U.S. equity futures were trading mixed ahead of Tuesday’s opening bell on Wall Street as the Dow and S&P retreated Monday when a tumble in oil prices signaled investor unease about the COVID-19 pandemic and the strength of the economic recovery.
On Wall Street, technology and energy companies led stocks lower, easing the market back from its recent all-time highs. The S&P 500 slipped 0.1%, erasing an early gain. Technology companies accounted for a big share of the decline. Industrial and consumer-centric stocks also fell. Those losses outweighed gains in health care companies, banks and elsewhere in the market.
Energy companies slumped the most among S&P 500 stocks as the price of benchmark U.S. crude oil fell 2.6% to its lowest levels since May. The move lower follows a decline of 7.7% last week. Occidental Petroleum shed 3%.
Every major index was coming off weekly gains last week, which ended with record highs for the S&P 500 and the Dow Jones Industrial Average.
The modest pullback is another example of the volatility the market has seen amid uncertainty over the impact COVID-19 variants will have on the economy and the Federal Reserve’s next monetary policy moves, said Sylvia Jablonski, chief investment officer at Defiance ETFs.
“People who got in and saw some of the stocks that they hold at all-time highs on Friday, perhaps they’re selling a little bit off today and might be opportunistically trading some of this volatility,” she said.
The S&P 500 fell 4.17 points to 4,432.35. The Dow dropped 106.66 points, or 0.3%, to 35,101.85. The Nasdaq added 24.42 points, or 0.2%, to 14,860.18.
Smaller companies fell more than the rest of the market. The Russell 2000 index lost 12.95 points, or 0.6%, to 2,234.81.
Meanwhile, Asian shares were mixed Tuesday as optimism about a gradual economic recovery from the coronavirus pandemic was tempered by worries over the variants spreading rapidly in some nations.
Japan’s benchmark Nikkei 225 added 0.2% to finish at 27,888.15. Australia’s S&P/ASX 200 rose 0.3% to 7,562.60. South Korea’s Kospi declined 0.7% to 3,239.07. Hong Kong’s Hang Seng recouped early losses to add 0.9% to 26,523.74, while the Shanghai Composite edged up 0.3% to 3,506.41.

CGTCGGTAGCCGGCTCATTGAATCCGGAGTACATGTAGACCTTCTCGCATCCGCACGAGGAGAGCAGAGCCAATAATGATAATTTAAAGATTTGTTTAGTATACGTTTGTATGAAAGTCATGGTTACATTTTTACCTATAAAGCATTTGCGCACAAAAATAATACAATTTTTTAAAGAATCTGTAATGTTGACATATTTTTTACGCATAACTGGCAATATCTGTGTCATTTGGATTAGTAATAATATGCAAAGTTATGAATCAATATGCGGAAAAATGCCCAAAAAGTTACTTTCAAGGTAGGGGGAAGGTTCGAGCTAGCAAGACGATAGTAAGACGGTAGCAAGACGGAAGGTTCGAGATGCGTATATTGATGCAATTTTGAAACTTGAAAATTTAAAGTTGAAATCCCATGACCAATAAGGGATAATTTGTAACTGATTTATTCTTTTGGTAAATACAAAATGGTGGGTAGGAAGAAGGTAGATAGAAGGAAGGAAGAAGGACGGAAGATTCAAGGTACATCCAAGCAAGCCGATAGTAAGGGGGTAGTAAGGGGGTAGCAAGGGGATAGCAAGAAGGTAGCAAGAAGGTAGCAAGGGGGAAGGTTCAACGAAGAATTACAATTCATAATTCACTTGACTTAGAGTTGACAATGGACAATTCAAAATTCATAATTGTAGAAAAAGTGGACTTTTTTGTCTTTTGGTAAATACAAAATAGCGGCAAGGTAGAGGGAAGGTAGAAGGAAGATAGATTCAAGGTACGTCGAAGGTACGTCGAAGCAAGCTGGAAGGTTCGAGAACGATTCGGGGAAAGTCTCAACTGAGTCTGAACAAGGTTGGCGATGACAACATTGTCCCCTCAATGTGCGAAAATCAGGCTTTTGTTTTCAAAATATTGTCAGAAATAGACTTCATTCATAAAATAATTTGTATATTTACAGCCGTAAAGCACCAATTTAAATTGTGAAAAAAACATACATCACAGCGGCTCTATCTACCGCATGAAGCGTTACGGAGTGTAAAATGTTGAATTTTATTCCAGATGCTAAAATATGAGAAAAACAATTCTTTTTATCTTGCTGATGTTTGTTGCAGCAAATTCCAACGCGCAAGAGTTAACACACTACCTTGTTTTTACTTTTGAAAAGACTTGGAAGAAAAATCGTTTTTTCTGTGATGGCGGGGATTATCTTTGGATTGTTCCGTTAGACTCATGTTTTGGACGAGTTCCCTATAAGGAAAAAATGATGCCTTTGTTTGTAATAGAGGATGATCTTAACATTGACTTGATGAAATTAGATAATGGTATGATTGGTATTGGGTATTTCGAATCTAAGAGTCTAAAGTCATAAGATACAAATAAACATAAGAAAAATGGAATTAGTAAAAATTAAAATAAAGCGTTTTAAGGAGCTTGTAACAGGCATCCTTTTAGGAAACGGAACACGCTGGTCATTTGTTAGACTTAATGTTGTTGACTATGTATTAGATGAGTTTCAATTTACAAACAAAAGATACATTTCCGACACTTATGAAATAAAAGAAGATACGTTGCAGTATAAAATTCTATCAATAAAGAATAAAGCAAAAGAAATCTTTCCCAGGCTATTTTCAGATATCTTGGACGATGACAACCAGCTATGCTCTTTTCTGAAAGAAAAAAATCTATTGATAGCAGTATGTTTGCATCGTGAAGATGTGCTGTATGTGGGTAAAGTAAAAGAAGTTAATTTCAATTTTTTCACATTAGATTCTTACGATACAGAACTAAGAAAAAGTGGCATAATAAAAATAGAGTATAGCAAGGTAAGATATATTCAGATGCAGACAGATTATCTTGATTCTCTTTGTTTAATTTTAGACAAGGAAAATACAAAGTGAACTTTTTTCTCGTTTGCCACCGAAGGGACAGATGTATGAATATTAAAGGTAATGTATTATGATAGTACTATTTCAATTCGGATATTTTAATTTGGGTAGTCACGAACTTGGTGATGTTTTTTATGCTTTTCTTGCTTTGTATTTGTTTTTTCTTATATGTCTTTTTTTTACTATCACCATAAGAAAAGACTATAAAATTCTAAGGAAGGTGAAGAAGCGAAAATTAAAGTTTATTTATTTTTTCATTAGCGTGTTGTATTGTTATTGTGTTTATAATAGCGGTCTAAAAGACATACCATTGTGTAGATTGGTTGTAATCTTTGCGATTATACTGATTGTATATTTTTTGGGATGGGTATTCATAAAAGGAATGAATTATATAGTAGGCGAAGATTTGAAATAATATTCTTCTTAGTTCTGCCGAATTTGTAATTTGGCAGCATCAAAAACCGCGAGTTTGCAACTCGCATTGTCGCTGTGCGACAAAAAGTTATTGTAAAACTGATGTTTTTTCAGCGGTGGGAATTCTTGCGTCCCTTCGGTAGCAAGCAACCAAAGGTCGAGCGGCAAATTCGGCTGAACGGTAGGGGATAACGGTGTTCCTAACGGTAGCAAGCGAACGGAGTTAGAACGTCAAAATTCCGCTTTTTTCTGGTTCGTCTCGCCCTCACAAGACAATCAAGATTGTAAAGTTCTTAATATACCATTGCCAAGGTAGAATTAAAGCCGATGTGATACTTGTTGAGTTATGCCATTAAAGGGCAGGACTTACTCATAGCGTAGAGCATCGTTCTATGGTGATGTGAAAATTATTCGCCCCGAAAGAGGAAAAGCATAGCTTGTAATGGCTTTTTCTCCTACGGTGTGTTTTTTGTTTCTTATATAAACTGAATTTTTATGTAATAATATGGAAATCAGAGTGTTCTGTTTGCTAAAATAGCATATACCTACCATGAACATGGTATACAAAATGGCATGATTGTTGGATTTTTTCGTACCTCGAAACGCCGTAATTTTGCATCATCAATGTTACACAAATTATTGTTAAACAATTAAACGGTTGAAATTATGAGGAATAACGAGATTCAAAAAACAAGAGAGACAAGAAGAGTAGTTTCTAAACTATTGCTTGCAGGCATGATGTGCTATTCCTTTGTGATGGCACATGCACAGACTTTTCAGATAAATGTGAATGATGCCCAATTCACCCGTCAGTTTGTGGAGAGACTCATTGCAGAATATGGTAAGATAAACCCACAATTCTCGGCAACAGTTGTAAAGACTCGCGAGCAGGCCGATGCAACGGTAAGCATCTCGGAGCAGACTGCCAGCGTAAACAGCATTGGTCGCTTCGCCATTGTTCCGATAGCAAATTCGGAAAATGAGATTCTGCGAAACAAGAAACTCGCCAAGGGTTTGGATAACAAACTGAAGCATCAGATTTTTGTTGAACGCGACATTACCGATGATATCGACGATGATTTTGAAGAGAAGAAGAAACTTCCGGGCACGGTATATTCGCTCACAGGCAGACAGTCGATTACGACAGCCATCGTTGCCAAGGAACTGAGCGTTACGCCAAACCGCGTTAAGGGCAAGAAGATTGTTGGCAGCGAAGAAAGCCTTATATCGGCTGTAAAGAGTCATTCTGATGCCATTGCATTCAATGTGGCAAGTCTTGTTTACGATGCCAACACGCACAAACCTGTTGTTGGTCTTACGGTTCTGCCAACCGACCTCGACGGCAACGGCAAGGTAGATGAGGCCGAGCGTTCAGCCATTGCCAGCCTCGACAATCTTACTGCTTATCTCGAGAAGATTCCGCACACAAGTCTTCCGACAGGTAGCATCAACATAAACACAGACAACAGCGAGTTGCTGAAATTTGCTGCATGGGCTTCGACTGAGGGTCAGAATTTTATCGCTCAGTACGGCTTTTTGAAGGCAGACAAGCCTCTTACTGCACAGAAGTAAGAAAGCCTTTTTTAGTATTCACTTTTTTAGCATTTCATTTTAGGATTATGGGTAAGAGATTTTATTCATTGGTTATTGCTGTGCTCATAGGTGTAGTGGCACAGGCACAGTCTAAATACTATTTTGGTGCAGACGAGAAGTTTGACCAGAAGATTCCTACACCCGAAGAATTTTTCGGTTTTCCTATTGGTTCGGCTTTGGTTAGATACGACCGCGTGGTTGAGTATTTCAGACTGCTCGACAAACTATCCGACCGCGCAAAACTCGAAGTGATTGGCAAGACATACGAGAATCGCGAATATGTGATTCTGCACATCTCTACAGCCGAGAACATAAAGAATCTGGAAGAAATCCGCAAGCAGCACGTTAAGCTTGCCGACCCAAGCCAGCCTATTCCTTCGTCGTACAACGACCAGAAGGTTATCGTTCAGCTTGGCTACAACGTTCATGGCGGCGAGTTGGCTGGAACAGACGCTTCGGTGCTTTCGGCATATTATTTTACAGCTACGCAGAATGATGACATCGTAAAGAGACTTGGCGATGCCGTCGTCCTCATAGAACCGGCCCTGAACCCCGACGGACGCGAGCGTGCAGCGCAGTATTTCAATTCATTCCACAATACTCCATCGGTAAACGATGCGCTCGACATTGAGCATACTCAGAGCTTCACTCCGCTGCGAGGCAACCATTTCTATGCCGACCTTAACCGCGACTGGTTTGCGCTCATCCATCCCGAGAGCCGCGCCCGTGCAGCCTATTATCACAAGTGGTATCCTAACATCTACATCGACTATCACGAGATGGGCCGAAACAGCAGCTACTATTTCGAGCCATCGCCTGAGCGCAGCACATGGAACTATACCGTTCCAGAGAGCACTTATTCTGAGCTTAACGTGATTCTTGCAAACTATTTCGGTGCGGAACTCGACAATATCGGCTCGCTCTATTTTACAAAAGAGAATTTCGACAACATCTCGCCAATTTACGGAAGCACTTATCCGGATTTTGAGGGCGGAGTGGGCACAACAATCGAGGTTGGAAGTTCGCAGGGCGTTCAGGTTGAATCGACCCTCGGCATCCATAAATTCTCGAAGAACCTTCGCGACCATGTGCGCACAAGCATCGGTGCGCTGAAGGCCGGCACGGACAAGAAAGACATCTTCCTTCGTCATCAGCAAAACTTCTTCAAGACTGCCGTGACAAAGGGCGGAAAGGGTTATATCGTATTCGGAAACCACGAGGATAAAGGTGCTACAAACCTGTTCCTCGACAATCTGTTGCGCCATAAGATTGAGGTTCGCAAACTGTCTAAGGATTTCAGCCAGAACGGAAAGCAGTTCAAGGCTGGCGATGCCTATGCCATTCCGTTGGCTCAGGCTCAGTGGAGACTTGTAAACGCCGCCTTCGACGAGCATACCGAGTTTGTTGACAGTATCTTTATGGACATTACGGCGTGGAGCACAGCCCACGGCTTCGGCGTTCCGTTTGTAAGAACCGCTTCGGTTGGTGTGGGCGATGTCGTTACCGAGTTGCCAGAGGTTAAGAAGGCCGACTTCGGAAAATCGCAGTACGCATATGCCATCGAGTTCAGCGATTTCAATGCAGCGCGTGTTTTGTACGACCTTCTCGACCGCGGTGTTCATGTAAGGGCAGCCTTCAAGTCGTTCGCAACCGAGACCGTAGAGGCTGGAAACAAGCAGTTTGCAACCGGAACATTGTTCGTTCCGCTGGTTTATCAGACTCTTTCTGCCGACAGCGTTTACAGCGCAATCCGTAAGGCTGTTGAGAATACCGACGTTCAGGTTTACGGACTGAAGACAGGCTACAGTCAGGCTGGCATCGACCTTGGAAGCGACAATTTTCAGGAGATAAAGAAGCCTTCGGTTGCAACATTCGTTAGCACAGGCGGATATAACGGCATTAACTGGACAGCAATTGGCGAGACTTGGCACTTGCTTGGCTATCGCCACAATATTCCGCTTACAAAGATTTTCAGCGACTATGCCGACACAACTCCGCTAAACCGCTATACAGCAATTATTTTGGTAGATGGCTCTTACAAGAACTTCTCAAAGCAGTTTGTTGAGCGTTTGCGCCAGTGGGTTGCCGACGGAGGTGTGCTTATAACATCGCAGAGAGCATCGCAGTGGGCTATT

While investment sentiment was buoyed by recent announcements from companies in Asia that their earnings were holding up relatively well, investors remain concerned about rising infections and possible lockdowns or other measures that will curb economic activity.
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“The aggressive spread of the delta variant has authorities struggling to strike a balance between containment measures and some kind of return in economic activities,” said Venkateswaran Lavanya at Mizuho Bank in Singapore.
Parts of Japan, including Tokyo, the capital, remain under a state of emergency as surging numbers of infections put more COVID-19 patients in already overburdened hospitals. The emergency measures set by the government focus on closing eateries at night and not serving alcohol.
Bond yields moved higher. The yield on the 10-year Treasury rose to 1.32% from 1.28% late Friday. Bond yields tend to move with expectations for the economy and for inflation.
The latest round of corporate earnings is winding down, and nearly 90% of companies in the S&P 500 have reported their latest results. The reports have been mostly solid. Tyson Foods jumped 8.7% for one of the biggest gains in the S&P 500 Monday after handily beating Wall Street’s profit forecasts.
Analysts expect the U.S. and global economies to continue growing, but have cautioned that the resurgent virus could slow down the pace.
“That’s one part of the story and that could be holding back” the stock market, said David Kelly, chief global strategist at JPMorgan Funds. “We don’t really have a handle on how bad the delta variant might get.”
Investors have been taking in a steady stream of encouraging economic reports. The latest from the Labor Department shows that U.S. employers posted a record 10.1 million job openings in June. That follows Friday’s report that the economy generated 943,000 jobs last month and the unemployment rate fell to 5.4% from 5.9% in June.
The solid jobs figures also raise some concerns about wage inflation and the pace of economic growth.
“We’re burning our way back to full employment fast,” Kelly said. “Once we get there the economy is going to slow down.”
The latest figures also raise concerns about inflation fueled by the improving job market, as employers are potentially forced to raise wages to fill jobs.
Investors will get another piece of data on inflation when the U.S. Labor Department releases its consumer price index for July on Wednesday. Wall Street is still trying to gauge how much inflation might rise as the economy recovers and whether that will push the Federal Reserve to trim back its support for the economy sooner than expected.
In energy trading, benchmark U.S. crude added 32 cents to $66.80 a barrel. Brent crude, the international standard, rose 15 cents to $69.19 a barrel.
In currency trading, the U.S. dollar rose to 110.38 Japanese yen from 110.28 yen. The euro stood unchanged at $1.1737.